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Nippon Ganka Gakkai Zasshi. 2005 Jun;109(6):327-37.

[Characteristics of N-methyl-N-nitrosourea-induced retinal degeneration in animals and application for the therapy of human retinitis pigmentosa].

[Article in Japanese]

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Department of Pathology II, Kansai Medical University, 10 15 Fumizono-cho, Moriguchi 570-8506, Japan.



Retinitis pigmentosa(RP) is a human disease characterized by loss of photoreceptor cells, especially rods, leading to visual disturbance and eventually to blindness. Effective treatment for RP control is still unavailable. The establishment of reliable animal models is essential for a better understanding of this disease, and for the development of therapeutic intervention. Here we summarize the establishment of N-methyl-N-nitrosourea (MNU)-induced retinal degeneration in animals, and success in disease control using this model.


Retinal damage induced by MNU was highly reproducible and involved photoreceptor cell loss. It was obvious in all animals at approximately 7 days following a single systemic administration of MNU to adult mice (60 mg/kg), rats (60-75 mg/kg), hamsters (90 mg/kg), shrews (65 mg/kg), and monkeys (40 mg/kg). Extensive investigation in the rats revealed that MNU-induced photoreceptor cell loss was due to apoptosis with a decrease of Bcl-2 protein, increase of Bax protein, and activation of caspase families. Therapeutic to control MNU-induced photoreceptor cell loss in rats was evaluated with caspase-3 inhibitor (Ac-DEVD-CHO), nicotinamide(NAM), and docosahexaenoic acid(DHA); 4,000ng Ac-DEVD-CHO injected intravitreally 0 and 10 h after MNU suppressed disease progression, 25-1,000 mg/kg NAM subcutaneously injected concurrently or subsequently to MNU reversed retinal damage, and dietary supplementation of 9.5% DHA counteracted photoreceptor cell loss.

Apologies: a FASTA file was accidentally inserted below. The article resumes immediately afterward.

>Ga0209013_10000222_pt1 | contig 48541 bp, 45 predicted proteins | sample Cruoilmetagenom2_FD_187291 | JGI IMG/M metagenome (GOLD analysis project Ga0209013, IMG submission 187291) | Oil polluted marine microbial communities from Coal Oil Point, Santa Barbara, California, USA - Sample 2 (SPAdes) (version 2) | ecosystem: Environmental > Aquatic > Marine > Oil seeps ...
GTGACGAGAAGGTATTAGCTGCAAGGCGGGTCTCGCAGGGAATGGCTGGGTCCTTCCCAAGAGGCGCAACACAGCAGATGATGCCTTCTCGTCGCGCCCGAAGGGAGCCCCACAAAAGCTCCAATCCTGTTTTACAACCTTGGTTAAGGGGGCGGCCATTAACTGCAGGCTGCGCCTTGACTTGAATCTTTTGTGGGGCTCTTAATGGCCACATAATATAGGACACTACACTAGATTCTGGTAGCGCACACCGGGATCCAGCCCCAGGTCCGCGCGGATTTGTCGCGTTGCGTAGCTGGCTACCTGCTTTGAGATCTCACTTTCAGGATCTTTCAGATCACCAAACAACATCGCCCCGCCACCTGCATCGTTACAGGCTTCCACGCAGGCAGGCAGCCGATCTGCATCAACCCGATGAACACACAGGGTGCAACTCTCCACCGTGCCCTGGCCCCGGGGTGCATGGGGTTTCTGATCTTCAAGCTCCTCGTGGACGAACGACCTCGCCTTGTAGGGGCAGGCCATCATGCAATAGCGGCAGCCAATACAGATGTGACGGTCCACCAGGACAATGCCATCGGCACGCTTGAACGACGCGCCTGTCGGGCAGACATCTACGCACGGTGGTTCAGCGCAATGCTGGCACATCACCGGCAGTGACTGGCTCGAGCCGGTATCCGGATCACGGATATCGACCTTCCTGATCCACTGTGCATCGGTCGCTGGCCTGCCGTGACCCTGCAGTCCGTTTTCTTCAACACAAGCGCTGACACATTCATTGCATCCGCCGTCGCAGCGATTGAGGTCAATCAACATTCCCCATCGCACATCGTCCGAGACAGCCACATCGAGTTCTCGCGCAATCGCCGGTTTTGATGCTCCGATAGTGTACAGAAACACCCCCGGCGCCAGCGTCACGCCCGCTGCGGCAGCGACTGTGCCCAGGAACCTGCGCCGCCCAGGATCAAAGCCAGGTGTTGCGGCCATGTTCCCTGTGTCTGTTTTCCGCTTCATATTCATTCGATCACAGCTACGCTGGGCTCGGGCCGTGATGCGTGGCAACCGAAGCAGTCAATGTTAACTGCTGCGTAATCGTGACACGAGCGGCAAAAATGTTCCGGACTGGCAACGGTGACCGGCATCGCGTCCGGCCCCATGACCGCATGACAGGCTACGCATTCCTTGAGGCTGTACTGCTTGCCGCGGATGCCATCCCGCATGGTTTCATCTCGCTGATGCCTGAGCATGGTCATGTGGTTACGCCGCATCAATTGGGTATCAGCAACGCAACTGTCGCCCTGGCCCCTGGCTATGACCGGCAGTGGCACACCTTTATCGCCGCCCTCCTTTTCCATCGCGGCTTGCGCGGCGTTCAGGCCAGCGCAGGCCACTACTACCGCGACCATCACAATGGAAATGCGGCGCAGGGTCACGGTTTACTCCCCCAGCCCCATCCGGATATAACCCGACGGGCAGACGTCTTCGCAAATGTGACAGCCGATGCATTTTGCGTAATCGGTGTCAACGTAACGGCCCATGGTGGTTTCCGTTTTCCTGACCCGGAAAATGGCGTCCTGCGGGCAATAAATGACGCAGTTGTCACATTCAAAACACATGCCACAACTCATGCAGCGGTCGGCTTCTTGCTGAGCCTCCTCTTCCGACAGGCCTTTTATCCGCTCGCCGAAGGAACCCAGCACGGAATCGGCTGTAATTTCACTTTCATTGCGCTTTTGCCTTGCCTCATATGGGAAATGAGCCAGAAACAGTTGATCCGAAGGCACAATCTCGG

Although the mechanisms triggering pathogenesis and the apoptotic cascade may differ between animals and humans, MNU-induced retinal degeneration is caused by photoreceptor cell apoptosis. Thus, suppression of MNU-induced photoreceptor cell apoptosis in animals may provide therapeutic information for RP control in humans.

[Indexed for MEDLINE]

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